Remember when people worried about the Permissive Society? They should stop worrying. We’ve become the Permission Society.
In January, Elise Truchan, 14, began her design and construction of an impressive, attractive treehouse in her family’s yard. She completed it in February as her eighth-grade project at Quaker Valley Middle School in Leet, PA. She built it in the front yard because there was no tree in the backyard.
It’s a fine, two-level tree house, covered in beige shingles, designed in a way that promotes safety:
A visitor climbs a short distance up the tree’s trunk, then enters an enclosed shaft that leads to a trap door and then into the treehouse itself. It has small, high windows, walls decorated with Harry Potter illustrations, and a clear plastic ceiling so Elise can see the stars.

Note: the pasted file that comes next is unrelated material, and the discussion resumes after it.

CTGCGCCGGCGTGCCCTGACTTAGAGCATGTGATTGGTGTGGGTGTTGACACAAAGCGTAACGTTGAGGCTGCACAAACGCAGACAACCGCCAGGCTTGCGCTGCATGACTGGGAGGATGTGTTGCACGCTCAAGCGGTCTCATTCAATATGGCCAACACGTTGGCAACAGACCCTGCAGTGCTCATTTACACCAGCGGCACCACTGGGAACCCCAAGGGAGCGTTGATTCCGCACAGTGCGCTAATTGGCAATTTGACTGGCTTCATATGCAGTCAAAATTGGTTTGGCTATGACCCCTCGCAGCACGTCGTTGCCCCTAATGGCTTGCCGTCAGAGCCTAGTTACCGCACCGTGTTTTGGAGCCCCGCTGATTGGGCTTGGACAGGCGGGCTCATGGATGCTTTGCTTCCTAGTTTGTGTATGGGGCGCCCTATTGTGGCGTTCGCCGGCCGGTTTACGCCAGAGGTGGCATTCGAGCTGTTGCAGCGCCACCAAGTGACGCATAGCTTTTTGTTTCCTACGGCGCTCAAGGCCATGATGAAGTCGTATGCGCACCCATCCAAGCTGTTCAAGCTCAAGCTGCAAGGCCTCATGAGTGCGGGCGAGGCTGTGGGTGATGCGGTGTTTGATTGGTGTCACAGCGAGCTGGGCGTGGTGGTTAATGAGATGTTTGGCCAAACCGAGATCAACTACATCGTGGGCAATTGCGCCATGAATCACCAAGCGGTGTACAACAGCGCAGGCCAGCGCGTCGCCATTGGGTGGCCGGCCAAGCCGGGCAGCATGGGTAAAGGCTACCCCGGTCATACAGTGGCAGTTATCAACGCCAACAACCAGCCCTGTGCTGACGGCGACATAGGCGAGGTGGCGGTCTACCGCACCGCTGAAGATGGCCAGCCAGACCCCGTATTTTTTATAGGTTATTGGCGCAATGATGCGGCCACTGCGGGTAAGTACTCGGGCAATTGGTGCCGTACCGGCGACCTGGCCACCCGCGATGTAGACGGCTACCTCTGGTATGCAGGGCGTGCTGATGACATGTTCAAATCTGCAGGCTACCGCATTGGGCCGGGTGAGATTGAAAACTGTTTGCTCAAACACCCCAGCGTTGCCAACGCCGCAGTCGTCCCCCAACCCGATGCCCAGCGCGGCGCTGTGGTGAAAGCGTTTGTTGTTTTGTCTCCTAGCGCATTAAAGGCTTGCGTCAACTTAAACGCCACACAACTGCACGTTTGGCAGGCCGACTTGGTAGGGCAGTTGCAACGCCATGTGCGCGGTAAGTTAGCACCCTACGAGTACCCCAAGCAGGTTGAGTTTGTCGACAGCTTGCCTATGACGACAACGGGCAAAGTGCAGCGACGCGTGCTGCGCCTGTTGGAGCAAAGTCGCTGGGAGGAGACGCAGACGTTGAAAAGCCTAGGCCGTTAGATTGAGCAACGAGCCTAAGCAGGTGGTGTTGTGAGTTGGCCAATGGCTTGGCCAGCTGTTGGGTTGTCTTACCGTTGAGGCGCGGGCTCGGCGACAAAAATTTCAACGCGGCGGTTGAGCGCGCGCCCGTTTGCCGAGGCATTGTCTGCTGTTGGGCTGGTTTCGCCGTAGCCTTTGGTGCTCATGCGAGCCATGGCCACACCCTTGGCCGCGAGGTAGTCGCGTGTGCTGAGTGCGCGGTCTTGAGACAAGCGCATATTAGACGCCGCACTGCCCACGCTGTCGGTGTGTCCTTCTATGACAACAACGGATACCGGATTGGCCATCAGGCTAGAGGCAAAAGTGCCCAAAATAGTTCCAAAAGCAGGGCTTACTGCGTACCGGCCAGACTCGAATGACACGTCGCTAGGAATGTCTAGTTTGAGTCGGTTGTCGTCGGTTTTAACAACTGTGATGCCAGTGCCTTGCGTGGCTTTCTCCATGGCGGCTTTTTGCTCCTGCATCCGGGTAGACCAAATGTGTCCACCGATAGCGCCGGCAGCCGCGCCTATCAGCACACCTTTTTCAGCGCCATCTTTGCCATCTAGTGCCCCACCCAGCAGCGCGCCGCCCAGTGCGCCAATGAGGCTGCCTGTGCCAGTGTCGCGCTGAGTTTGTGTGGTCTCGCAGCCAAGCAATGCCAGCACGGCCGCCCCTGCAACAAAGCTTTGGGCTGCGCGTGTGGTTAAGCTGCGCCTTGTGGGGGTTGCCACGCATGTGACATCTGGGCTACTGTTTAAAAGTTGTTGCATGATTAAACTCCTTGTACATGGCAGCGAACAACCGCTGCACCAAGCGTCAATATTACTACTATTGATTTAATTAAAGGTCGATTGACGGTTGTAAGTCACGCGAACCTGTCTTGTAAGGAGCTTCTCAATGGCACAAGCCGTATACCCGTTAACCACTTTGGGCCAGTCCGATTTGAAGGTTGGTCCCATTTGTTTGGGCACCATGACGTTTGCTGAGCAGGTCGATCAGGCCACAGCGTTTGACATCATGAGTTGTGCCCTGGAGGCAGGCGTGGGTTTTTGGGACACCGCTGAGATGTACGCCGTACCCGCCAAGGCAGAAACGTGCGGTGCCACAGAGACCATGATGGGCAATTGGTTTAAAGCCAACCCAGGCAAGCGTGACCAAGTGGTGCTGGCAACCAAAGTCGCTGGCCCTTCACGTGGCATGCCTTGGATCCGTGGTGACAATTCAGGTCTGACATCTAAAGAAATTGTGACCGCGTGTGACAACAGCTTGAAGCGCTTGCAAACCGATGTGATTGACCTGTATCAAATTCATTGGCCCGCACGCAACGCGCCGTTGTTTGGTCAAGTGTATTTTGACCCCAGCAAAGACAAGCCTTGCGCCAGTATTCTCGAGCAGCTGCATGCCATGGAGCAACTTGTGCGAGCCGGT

In photographs, Elise seems like the kind of smart, happy, good kid that any town would be proud to call one of its own. When the treehouse was under construction, many neighbors complimented it. But then someone (the family doesn’t know who) complained.
As a result, the township ordered Elise’s family to tear down the tree house by Oct. 1, or risk citations from a local magistrate. Elise told the reporter she was “pretty devastated.”
A representative of Building Inspection Underwriters of PA told Trib Total Media that he could find no municipal restrictions specific to treehouses, but “accessory structures” are not allowed in residential front yards.
This same type of zoning regulation was used recently in Leawood, Kansas, to force 9 year old Spencer Collins to remove his Little Free Library from the family’s front yard. Like other Little Free Libraries popping up around the country, his looked like a jumbo birdhouse. People leave books in Little Free Libraries; passersby are encouraged to “take a book, leave a book.” (My wife and I put one up recently.)
Spencer just wanted to share his love of reading. But the town bureaucrats, who probably had little choice, considered the little library an accessory structure.